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What Would A Mets Trade For Justin Upton Look Like?

With recent news that the Mariners had a deal in place for Justin Upton before he turned it down, let's look at what the Mets would have to give up to acquire Upton.

Christian Petersen

When the report came out yesterday that Seattle had agreed to a trade with the Diamondbacks for Justin Upton — a trade that Upton rejected via his no-trade clause — my first reaction was to check and see what the prospect return was. Seattle would have surrendered shortstop prospect Nick Franklin, pitcher Charlie Furbush, pitcher Stephen Pryor, and one of Taijuan Walker, James Paxton, or Danny Hultzen.

The Mets would have to surrender Zack Wheeler, unless they were willing to trade Travid d'Arnaud. Since I find it unlikely they would trade the newly-acquired catcher, let's assume that Wheeler would be the centerpiece.

The second-best prospect in the deal was shortstop Nick Franklin, a player unlike anyone in the Mets' system. Franklin is 21 years old and in Triple-A, with the chops to play shortstop at the major league level. The closest thing the Mets have to Franklin would be Wilmer Flores, but he is not quite the prospect that Franklin is.

According to minor league guru John Sickels, Nick Franklin is a B+ prospect, and he had this to say about him:

I trust my eyes on this one, good tools across the board and the skills are in there. Is he a second baseman or a shortstop? I'd give him a chance at short. Needs another half-season in Triple-A following .243/.310/.416 line at Tacoma.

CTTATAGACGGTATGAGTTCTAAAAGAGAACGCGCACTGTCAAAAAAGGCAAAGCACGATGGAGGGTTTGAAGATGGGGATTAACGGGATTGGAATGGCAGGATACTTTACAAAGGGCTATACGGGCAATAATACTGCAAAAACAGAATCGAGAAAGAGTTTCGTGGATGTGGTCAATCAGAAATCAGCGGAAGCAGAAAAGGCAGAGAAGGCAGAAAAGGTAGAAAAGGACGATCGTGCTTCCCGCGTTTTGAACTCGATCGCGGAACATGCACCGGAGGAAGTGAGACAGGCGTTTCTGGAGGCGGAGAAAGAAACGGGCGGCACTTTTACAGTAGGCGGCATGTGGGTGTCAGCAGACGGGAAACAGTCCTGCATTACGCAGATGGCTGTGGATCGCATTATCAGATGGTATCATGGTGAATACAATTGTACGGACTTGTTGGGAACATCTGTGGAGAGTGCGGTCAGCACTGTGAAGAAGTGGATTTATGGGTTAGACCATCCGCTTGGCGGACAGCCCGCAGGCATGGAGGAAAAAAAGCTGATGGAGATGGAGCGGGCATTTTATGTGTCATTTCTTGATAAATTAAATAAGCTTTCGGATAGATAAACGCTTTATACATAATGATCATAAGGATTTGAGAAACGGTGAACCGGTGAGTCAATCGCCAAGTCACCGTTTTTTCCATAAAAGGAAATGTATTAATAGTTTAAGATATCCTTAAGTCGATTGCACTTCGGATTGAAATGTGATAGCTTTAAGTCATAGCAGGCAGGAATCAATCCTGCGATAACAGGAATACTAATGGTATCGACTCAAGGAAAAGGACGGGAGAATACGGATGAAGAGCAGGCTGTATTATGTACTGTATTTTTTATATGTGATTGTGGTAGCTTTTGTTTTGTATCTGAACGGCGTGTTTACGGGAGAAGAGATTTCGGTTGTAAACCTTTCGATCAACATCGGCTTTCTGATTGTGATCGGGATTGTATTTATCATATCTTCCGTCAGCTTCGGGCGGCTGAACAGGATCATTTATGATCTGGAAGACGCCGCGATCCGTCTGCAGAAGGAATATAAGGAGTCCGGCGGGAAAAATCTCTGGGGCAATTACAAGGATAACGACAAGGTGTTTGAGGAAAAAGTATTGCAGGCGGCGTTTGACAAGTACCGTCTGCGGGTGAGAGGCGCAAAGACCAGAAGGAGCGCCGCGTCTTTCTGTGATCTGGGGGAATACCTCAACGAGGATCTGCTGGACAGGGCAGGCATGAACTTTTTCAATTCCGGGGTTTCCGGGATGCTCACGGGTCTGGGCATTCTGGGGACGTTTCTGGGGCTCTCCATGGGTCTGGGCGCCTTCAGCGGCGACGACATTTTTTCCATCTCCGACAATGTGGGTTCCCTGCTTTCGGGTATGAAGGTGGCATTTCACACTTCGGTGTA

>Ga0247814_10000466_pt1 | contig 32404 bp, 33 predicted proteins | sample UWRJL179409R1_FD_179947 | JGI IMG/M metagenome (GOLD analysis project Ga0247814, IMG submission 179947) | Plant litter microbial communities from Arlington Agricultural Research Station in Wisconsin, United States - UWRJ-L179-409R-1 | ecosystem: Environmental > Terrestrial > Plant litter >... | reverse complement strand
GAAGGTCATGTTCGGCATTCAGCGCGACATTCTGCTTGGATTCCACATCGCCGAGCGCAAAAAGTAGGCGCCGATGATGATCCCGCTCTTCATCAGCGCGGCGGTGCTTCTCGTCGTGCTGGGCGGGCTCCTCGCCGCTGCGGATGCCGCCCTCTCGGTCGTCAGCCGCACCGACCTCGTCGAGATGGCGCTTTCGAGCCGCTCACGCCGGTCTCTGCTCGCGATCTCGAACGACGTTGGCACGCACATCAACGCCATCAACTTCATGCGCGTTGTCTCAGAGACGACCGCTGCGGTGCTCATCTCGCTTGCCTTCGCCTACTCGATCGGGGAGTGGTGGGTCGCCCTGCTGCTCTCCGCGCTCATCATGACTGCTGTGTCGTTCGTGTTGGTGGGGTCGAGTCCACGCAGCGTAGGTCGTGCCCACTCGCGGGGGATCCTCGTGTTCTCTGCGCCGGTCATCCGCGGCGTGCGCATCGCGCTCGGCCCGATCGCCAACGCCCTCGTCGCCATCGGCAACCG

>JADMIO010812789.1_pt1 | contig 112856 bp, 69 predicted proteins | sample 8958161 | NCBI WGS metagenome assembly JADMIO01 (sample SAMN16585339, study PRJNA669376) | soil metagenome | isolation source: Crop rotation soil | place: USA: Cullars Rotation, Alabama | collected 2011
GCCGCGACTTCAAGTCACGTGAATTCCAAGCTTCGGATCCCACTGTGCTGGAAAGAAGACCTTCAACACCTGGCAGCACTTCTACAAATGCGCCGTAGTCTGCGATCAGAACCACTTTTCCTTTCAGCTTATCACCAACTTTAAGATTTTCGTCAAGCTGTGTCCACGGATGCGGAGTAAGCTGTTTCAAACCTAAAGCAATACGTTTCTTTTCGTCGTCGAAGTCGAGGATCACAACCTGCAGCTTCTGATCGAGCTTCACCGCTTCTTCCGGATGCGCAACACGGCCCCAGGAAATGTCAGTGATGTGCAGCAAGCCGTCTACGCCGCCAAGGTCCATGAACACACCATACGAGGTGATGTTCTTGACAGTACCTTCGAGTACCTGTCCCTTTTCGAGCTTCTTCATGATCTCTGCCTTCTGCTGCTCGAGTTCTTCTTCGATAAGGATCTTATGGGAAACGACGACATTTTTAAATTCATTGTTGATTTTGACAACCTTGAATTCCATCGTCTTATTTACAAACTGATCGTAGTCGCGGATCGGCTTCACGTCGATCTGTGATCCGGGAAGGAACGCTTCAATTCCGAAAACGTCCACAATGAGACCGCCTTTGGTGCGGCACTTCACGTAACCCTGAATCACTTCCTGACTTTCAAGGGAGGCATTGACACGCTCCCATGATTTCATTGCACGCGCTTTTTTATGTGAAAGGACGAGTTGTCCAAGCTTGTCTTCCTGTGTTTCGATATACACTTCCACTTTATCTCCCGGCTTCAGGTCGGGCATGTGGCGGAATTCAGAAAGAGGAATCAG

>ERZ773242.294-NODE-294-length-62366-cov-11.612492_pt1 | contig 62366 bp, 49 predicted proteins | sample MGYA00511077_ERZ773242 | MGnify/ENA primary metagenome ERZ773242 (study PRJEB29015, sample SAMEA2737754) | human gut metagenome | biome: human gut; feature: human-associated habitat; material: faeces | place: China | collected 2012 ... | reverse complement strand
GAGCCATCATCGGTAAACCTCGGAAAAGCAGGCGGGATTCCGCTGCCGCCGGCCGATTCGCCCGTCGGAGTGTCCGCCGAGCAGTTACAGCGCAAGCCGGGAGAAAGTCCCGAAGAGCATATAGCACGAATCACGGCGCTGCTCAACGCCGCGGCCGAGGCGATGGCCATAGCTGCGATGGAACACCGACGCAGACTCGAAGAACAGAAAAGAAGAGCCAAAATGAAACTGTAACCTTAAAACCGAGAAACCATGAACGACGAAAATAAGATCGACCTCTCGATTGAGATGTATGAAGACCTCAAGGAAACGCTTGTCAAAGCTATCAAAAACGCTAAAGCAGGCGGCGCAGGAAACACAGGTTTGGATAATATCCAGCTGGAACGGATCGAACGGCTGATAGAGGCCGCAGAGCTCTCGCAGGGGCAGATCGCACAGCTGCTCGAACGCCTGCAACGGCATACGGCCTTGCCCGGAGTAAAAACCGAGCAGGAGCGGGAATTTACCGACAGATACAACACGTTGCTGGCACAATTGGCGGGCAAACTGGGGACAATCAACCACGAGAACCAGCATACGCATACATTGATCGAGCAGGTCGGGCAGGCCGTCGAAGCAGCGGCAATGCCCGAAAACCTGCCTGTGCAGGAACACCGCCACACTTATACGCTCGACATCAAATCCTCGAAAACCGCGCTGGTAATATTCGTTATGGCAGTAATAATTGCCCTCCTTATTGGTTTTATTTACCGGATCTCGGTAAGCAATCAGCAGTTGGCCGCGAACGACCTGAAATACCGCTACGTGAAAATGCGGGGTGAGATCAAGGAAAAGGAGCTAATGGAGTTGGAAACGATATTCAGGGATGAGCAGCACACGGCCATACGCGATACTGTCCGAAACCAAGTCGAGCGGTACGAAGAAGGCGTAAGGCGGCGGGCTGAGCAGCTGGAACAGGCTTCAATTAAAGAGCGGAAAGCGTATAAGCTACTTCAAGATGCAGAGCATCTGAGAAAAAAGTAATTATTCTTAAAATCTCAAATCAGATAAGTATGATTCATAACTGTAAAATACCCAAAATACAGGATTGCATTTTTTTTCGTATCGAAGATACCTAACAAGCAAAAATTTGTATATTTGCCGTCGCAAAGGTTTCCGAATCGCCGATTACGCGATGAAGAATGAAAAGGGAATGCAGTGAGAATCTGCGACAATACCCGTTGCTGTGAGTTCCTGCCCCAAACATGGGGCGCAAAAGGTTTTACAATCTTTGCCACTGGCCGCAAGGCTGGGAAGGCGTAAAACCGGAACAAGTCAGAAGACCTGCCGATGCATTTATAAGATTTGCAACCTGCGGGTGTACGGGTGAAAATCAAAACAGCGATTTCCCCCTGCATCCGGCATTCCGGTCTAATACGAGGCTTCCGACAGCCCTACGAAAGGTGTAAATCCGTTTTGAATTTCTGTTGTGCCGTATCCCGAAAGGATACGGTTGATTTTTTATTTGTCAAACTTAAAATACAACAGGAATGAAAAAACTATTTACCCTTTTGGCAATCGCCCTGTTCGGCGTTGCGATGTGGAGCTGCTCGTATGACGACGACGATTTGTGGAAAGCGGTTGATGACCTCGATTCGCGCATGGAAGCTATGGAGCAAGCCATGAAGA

Sickels also gave Wilmer Flores a B+, so Flores is at least similar in value to Franklin, especially when one factors in that Arizona has already acquired two near-ready shortstops this offseason.

The other two names, Stephen Pryor and Charlie Furbush, are relievers. The Mets would probably have to give up something like Jenrry Mejia and Josh Edgin to match that value. These last two slots would be easy for the Mets to fill, as they are just filler-type guys.

If this is what the trade would look like, the Mets would surrender Wheeler, Flores, Mejia, and Edgin for Justin Upton. The question remains: Does this make sense for the Mets?

The Mets, a rebuilding team, would surrender a top-10 overall prospect, a very good hitting prospect, and two cost-controlled relief pitchers. They would receive three years of team control over Justin Upton, and over that span he would make $38.5 million.

In 2013, the Mets are unlikely to contend with or without Upton. The most optimistic projections have them around 80 wins, and that's without accounting for injuries. Upton's highest career single-season fWAR is his 2011 season in which he was worth 6.4 wins. So after subtracting any contributions Flores or Wheeler might make, and assuming another elite season from Upton, the Mets would be adding anywhere from 4-to-6 WAR in 2013. That would at best put them around 85-87 wins.

The important thing to remember here is that the Mets aren't just trading Flores and Wheeler, they would be trading 6 years of team control for each player, for three of Upton. If the Mets trade for Upton, they would have to probably make another move to even make the play-in game.

Keeping Wheeler and Flores means that they would both be hitting their first year of arbitration in either 2015 or 2016. The Mets could get major contributions from Wheeler, Harvey, d'Arnaud, and Flores without having to pay them anywhere near market value. This would coincide with the remaining dead-money coming off the books, so the Mets would have a surplus of money to spend, at least in theory.

If the Mets were closer to contention, a deal for Upton could make sense, but with the team a year or two away, I would hold onto my chips.